Biking is more than just a great way to burn calories—it’s one of the greenest methods of transportation possible. In early 2010, the New York Times reported that U.S. Secretary of Transportation Ray LaHood urged state transportation agencies to provide more access for bikers on the nation’s roadways and bridges. If the agencies follow orders, you may soon see more bike paths and trails in your city.
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You’ve got many choices when it comes to cycling. In addition to the standard road bike or stationary bike at the gym, you can ride a mountain bike, BMX bike, recumbent bike or tandem bike. Mountain bikes generally have built-in shocks and more cushioning for bumps and jumps, while BMX bikes have smaller frames, more convenient for jumps and tricks. Recumbent bikes offer a more relaxed position and less wind resistance than standard road bikes, while tandem bikes give you the opportunity to make cycling a team sport instead of a solitary pursuit.
According to the Harvard Heart Letter, your starting weight and your exercise intensity will determine how many calories you burn on a stationary bike. Its calculations involved three hypothetical subjects weighing 125 pounds, 155 pounds and 185 pounds. In one hour of moderate activity, Harvard calculated that these subjects would burn 420 calories, 520 calories and 622 calories, respectively. If they boosted their intensity level to “vigorous,” the same subjects would burn 630 calories, 782 calories and 932 calories, respectively.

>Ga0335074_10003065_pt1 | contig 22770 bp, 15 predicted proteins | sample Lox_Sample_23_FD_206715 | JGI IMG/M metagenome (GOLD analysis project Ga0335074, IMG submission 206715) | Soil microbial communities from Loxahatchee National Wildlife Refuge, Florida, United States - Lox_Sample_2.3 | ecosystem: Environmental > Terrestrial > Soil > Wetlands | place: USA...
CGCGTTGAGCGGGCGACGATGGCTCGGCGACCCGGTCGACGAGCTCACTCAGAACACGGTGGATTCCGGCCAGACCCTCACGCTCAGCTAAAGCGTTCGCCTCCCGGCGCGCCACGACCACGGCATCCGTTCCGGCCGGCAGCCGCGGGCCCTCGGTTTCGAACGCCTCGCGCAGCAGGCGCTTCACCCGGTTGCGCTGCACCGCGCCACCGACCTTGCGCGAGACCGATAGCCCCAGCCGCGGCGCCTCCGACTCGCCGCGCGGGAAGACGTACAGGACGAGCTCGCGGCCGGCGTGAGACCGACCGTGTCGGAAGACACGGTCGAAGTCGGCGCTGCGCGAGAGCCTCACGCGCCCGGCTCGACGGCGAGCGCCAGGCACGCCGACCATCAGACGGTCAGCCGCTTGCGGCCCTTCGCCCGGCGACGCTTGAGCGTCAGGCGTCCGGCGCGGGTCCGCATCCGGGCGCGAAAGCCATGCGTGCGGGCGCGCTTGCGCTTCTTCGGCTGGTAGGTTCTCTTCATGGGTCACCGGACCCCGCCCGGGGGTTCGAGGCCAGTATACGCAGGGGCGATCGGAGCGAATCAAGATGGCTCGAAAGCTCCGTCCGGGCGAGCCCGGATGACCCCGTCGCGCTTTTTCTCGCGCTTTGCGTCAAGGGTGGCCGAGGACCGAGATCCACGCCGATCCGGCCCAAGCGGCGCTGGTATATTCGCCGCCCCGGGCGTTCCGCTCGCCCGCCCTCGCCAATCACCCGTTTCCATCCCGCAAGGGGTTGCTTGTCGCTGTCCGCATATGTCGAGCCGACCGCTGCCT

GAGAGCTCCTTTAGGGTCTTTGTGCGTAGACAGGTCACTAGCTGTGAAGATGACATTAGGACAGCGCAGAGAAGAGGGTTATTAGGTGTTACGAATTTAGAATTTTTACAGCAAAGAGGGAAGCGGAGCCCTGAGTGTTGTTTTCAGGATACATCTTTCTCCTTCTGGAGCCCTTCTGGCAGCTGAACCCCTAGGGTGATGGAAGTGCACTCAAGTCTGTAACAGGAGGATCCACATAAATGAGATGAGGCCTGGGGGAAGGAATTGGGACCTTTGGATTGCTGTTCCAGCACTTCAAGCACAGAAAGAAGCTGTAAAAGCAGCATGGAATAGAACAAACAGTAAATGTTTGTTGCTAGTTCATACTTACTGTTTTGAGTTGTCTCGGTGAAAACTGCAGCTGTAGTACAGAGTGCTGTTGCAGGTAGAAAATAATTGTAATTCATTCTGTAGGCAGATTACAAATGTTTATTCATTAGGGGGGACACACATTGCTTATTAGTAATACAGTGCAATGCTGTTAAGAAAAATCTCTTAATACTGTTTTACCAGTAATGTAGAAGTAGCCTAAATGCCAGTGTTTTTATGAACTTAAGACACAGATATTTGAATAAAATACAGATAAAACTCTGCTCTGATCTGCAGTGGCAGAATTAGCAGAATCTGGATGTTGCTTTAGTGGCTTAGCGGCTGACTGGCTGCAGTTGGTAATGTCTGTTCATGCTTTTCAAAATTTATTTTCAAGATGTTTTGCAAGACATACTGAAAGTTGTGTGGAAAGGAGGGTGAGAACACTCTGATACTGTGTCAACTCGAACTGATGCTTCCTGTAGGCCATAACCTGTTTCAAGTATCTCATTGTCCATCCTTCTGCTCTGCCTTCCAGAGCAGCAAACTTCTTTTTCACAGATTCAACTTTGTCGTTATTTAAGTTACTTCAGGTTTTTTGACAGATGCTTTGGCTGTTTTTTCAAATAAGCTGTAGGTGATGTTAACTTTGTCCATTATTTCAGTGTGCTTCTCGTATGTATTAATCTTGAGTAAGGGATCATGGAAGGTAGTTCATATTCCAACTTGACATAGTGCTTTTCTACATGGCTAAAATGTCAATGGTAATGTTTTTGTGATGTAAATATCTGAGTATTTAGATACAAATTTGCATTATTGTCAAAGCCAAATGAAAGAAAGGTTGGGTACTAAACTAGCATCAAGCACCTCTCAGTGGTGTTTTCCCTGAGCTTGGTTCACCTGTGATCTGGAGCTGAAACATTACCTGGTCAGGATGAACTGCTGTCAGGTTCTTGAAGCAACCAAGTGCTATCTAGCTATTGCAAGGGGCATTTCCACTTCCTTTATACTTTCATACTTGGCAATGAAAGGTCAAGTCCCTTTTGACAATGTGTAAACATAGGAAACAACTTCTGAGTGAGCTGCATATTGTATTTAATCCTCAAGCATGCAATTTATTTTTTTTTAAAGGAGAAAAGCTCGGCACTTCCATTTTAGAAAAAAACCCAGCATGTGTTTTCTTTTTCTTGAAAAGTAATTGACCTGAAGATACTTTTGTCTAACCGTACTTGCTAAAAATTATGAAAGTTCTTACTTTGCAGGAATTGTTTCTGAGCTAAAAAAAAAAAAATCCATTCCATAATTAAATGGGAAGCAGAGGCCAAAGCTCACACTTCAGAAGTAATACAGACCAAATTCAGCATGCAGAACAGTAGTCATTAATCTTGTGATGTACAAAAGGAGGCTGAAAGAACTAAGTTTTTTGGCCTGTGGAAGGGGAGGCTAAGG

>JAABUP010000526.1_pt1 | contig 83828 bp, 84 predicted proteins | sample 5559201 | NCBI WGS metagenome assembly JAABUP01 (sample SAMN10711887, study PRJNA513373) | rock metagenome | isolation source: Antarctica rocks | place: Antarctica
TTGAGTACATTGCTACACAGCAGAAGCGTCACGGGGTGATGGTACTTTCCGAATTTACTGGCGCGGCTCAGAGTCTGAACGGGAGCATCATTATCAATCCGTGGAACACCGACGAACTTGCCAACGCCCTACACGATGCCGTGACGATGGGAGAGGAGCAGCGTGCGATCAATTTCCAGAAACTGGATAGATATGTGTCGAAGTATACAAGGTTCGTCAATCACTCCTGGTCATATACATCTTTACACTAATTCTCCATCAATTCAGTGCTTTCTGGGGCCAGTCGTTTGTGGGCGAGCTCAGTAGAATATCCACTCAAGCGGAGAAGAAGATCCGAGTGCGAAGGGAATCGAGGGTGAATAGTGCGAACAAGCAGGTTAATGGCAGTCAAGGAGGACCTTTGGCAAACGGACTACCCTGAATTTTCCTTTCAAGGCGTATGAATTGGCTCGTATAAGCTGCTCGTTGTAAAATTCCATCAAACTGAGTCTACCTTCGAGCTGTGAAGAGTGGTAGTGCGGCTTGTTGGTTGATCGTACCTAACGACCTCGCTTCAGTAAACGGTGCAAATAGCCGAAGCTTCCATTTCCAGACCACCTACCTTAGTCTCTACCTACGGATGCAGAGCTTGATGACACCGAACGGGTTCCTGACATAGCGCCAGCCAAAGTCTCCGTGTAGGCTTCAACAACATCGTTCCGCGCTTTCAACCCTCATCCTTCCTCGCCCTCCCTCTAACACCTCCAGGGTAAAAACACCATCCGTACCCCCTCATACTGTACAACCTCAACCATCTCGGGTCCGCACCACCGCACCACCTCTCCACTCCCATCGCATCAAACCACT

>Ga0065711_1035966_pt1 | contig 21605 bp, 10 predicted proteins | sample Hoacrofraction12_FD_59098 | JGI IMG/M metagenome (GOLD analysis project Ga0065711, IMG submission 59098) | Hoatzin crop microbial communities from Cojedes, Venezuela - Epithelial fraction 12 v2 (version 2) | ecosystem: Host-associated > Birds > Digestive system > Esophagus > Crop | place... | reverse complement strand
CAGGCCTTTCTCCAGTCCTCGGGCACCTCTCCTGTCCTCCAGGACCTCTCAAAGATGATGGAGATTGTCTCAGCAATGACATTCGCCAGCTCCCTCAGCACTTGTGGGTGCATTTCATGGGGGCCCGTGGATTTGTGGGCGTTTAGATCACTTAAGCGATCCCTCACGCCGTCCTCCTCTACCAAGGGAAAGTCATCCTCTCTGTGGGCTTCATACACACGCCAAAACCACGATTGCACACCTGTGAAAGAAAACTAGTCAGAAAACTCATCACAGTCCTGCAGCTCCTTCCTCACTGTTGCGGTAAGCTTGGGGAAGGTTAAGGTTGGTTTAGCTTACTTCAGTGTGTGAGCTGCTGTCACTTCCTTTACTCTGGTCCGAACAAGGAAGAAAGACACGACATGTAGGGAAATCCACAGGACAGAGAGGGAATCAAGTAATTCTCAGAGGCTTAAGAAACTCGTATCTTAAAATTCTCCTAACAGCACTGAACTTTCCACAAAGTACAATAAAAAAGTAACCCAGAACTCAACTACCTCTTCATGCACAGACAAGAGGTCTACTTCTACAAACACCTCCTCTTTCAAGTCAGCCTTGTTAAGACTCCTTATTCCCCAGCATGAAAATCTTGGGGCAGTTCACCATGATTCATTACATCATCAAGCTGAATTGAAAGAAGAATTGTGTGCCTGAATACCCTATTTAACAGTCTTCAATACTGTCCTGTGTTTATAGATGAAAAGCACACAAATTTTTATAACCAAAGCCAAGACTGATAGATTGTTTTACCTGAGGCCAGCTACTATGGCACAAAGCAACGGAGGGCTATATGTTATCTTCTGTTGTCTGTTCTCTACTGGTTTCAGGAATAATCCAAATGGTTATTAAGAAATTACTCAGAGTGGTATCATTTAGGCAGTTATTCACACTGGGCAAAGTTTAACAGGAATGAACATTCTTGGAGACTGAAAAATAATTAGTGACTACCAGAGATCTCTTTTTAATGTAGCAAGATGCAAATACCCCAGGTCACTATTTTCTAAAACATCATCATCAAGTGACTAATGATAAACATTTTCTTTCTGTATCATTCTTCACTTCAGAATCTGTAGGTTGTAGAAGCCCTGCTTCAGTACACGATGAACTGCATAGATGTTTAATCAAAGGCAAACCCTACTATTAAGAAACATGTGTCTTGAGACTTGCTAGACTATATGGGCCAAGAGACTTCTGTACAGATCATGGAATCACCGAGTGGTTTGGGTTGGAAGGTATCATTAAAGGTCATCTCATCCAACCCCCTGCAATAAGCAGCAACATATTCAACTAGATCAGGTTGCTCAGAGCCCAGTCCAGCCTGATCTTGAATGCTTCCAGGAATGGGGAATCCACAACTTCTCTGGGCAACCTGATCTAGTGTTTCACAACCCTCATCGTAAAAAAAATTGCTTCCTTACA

The Harvard Heart Letter also took its estimates out on the street, so to speak. Using the same three hypothetical test subjects, bicycling at a leisurely 12 to 13.9 miles per hour burned 480 calories, 596 calories and 710 calories per hour, respectively. Increasing the pace to the range of 16 to 19 miles per hour rated a burn of 720 calories, 892 calories and 1,066 calories, respectively.
Burn More Calories
No matter which type of bike you ride, you can do things to increase your calorie burn. In the gym, increase the resistance on your bike pedals. On the street, choose routes that take you uphill. Ride a single-speed bike or ignore the gears you’d normally use to make pedaling easier. If you’re on flat ground, do timed rides and push yourself to pedal faster, increasing your goals as you build strength and stamina.
Other Health Benefits
When you ride your bike, you’re doing more than simply burning calories. According to the Bicycle Helmet Research Foundation, you work most major muscle groups when you cycle, from your legs to your abs to your shoulders. Cycling can help relieve back pain, they note, as the pedaling motion works to strengthen your lower back and vertebrae, reducing the likelihood of slipped discs and other back problems. It’s also ideal for people with weak knees or hips who have trouble supporting their full weight. The Foundation notes that your bike bears 70 percent of your weight, making cycling practical for those who can’t jog or walk easily.